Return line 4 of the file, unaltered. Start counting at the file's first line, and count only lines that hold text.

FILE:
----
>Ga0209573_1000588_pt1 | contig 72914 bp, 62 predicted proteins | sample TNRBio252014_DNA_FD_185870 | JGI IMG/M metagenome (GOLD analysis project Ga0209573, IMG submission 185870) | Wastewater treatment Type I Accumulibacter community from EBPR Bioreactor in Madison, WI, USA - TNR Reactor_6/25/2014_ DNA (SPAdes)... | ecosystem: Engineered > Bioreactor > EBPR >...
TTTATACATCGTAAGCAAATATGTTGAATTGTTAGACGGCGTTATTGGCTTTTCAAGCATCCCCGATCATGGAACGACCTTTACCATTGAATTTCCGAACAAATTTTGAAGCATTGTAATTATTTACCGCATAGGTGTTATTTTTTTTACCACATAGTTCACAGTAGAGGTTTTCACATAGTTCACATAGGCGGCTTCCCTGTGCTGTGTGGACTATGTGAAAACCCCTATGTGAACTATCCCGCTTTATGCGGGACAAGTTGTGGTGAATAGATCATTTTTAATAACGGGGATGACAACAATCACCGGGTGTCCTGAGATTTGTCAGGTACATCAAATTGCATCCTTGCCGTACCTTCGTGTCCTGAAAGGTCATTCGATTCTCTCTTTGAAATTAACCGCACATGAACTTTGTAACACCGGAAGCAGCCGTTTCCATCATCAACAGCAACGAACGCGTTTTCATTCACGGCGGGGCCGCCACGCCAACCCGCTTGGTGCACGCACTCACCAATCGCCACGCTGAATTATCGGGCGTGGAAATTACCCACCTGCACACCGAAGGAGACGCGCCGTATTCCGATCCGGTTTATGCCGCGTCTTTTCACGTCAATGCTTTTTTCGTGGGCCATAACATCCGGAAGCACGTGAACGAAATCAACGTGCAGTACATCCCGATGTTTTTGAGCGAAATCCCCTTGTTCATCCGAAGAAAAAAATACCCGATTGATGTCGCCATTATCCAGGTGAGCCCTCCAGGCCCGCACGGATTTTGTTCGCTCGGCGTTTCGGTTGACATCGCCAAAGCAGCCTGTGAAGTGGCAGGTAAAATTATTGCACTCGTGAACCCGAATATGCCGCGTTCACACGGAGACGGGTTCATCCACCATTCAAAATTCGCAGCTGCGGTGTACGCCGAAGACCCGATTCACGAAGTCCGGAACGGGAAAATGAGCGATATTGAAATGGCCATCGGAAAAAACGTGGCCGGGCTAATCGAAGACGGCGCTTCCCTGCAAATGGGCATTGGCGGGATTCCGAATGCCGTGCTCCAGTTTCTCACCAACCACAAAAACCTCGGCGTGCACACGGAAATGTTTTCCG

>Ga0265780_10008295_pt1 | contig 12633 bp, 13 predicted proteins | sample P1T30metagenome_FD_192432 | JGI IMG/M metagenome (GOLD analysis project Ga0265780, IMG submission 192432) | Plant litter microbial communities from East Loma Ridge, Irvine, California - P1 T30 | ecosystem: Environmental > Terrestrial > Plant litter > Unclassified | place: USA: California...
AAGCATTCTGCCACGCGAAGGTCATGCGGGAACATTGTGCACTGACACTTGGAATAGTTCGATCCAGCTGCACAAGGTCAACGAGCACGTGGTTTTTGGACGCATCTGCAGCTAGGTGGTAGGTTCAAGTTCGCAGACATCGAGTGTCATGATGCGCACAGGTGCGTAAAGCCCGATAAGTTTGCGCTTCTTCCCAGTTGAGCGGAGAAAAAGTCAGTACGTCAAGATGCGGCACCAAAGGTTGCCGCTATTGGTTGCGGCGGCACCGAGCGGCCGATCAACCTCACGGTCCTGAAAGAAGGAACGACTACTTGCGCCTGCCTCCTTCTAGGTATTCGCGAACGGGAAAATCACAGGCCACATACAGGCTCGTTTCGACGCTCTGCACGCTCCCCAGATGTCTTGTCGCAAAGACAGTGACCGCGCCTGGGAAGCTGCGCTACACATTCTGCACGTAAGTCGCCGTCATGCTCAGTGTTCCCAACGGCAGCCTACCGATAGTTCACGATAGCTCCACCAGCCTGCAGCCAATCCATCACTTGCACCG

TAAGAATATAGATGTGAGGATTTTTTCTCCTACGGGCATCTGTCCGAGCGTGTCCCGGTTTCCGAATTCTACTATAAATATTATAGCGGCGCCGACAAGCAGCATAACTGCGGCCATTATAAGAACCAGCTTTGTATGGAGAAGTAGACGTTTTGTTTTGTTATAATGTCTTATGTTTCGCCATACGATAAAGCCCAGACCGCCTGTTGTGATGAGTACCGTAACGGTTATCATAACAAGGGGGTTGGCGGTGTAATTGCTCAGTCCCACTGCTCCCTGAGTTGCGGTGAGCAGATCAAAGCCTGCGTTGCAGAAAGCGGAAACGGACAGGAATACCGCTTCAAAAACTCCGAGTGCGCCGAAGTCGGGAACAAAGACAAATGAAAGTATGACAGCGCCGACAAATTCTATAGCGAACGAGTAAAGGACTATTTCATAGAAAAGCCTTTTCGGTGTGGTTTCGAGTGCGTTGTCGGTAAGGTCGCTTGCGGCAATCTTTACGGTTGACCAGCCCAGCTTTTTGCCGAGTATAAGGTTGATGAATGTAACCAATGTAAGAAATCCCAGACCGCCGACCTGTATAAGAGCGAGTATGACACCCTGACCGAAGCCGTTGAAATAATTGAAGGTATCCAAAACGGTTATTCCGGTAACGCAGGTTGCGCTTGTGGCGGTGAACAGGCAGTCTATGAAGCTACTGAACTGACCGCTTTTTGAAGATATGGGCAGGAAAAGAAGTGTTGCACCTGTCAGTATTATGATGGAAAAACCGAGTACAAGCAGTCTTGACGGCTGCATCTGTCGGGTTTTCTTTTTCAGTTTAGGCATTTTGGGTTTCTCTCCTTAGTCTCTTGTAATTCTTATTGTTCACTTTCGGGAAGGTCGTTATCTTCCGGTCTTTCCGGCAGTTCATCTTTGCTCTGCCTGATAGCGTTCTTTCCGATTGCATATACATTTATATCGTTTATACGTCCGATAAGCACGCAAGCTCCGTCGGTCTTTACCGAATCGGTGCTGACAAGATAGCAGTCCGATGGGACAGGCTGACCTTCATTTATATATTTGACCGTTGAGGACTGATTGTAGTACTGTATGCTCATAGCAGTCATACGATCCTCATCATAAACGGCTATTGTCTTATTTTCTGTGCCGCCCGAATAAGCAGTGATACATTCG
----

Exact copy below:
AAGCATTCTGCCACGCGAAGGTCATGCGGGAACATTGTGCACTGACACTTGGAATAGTTCGATCCAGCTGCACAAGGTCAACGAGCACGTGGTTTTTGGACGCATCTGCAGCTAGGTGGTAGGTTCAAGTTCGCAGACATCGAGTGTCATGATGCGCACAGGTGCGTAAAGCCCGATAAGTTTGCGCTTCTTCCCAGTTGAGCGGAGAAAAAGTCAGTACGTCAAGATGCGGCACCAAAGGTTGCCGCTATTGGTTGCGGCGGCACCGAGCGGCCGATCAACCTCACGGTCCTGAAAGAAGGAACGACTACTTGCGCCTGCCTCCTTCTAGGTATTCGCGAACGGGAAAATCACAGGCCACATACAGGCTCGTTTCGACGCTCTGCACGCTCCCCAGATGTCTTGTCGCAAAGACAGTGACCGCGCCTGGGAAGCTGCGCTACACATTCTGCACGTAAGTCGCCGTCATGCTCAGTGTTCCCAACGGCAGCCTACCGATAGTTCACGATAGCTCCACCAGCCTGCAGCCAATCCATCACTTGCACCG